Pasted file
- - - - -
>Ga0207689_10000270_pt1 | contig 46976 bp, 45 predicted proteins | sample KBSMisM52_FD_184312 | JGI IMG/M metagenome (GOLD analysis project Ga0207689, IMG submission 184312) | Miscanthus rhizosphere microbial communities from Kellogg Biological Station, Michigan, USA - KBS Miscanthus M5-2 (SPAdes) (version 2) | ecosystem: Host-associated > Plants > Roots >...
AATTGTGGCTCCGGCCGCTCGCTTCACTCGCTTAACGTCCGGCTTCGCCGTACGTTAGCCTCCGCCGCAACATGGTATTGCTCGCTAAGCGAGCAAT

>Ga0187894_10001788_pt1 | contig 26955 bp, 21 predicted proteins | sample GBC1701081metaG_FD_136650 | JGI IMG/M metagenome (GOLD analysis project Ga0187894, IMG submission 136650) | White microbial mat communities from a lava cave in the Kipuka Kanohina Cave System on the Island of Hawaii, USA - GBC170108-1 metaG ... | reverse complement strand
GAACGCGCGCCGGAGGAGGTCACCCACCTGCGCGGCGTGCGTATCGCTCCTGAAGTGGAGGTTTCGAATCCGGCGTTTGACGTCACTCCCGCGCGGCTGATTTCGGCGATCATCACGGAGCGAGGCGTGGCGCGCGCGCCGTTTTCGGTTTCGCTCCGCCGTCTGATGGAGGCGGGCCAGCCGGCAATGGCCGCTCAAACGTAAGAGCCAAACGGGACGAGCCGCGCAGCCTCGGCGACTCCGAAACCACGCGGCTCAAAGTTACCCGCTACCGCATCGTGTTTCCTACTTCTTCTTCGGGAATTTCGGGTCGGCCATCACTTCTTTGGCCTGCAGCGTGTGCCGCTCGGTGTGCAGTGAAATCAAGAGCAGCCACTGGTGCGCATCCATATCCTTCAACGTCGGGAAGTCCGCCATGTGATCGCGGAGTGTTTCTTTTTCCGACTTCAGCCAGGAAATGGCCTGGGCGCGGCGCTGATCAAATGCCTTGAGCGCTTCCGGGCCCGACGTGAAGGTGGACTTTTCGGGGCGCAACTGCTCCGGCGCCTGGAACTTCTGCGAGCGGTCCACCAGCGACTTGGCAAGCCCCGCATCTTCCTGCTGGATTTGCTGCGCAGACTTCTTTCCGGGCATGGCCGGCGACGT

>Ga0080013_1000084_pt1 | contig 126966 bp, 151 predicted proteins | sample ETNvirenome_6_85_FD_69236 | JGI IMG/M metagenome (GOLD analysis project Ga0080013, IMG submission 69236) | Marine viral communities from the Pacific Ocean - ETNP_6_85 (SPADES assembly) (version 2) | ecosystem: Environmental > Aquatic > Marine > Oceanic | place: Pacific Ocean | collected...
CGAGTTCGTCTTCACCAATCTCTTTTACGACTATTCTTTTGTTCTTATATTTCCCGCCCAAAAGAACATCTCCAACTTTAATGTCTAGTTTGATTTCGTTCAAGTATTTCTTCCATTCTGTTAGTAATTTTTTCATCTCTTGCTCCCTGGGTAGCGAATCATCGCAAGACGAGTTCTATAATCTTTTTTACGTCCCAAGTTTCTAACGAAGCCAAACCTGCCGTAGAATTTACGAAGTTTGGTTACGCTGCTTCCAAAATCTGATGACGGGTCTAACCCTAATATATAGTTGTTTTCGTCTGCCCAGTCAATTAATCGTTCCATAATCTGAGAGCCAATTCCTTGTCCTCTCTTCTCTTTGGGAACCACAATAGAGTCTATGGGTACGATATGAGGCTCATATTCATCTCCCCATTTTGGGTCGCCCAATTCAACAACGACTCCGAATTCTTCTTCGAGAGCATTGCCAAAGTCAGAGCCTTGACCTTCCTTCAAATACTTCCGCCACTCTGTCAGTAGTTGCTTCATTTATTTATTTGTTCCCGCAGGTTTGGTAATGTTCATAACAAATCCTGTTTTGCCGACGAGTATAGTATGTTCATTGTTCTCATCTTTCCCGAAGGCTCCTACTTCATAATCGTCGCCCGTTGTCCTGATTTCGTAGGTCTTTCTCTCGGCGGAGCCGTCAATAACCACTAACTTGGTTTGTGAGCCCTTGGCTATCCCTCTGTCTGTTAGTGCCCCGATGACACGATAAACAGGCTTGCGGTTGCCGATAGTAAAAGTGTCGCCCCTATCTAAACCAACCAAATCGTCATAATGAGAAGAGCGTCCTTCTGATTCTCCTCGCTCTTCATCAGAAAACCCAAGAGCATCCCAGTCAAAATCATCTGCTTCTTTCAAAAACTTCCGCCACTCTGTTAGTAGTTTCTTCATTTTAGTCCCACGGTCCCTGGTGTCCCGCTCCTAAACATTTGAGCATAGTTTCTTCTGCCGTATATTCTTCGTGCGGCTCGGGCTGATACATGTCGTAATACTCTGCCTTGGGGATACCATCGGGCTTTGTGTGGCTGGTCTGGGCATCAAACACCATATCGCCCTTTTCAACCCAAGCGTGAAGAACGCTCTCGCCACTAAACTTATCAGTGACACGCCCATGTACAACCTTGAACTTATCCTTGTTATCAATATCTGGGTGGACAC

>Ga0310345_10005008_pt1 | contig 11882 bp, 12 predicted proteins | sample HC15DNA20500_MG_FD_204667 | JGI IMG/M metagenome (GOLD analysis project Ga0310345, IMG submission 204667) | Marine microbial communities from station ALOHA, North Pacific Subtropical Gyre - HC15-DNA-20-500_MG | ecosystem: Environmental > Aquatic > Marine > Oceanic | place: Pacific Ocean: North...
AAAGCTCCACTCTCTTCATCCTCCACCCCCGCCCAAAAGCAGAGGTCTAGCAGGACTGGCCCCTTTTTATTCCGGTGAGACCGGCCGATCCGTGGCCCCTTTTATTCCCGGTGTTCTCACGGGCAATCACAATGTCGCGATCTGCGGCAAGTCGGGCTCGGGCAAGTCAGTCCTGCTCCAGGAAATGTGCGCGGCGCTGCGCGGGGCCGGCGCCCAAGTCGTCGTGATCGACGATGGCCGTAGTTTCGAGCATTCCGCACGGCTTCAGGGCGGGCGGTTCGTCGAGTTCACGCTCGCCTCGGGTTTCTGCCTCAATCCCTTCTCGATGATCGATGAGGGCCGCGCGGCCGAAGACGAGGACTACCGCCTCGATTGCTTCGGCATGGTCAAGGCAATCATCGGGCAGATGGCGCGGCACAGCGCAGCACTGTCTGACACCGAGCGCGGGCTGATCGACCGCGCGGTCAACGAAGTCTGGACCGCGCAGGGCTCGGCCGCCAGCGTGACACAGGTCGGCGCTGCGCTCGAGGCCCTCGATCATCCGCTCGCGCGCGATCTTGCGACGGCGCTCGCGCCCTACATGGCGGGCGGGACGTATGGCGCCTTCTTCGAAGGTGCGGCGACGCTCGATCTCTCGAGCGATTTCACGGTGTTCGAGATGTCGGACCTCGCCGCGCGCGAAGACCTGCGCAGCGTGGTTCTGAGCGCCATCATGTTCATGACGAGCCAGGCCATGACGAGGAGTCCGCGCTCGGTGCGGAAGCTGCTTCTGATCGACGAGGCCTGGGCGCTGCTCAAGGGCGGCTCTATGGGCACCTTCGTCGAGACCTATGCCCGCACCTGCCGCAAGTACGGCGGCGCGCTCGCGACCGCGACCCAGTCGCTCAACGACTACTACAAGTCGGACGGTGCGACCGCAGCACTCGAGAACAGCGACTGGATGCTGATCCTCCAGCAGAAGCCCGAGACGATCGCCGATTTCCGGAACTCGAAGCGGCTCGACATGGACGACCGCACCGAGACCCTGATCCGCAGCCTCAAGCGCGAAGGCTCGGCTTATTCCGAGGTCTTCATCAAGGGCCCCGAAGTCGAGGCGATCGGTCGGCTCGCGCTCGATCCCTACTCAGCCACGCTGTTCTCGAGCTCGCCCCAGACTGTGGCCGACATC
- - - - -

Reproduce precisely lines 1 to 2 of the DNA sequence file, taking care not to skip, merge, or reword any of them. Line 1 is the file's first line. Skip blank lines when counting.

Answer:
>Ga0207689_10000270_pt1 | contig 46976 bp, 45 predicted proteins | sample KBSMisM52_FD_184312 | JGI IMG/M metagenome (GOLD analysis project Ga0207689, IMG submission 184312) | Miscanthus rhizosphere microbial communities from Kellogg Biological Station, Michigan, USA - KBS Miscanthus M5-2 (SPAdes) (version 2) | ecosystem: Host-associated > Plants > Roots >...
AATTGTGGCTCCGGCCGCTCGCTTCACTCGCTTAACGTCCGGCTTCGCCGTACGTTAGCCTCCGCCGCAACATGGTATTGCTCGCTAAGCGAGCAAT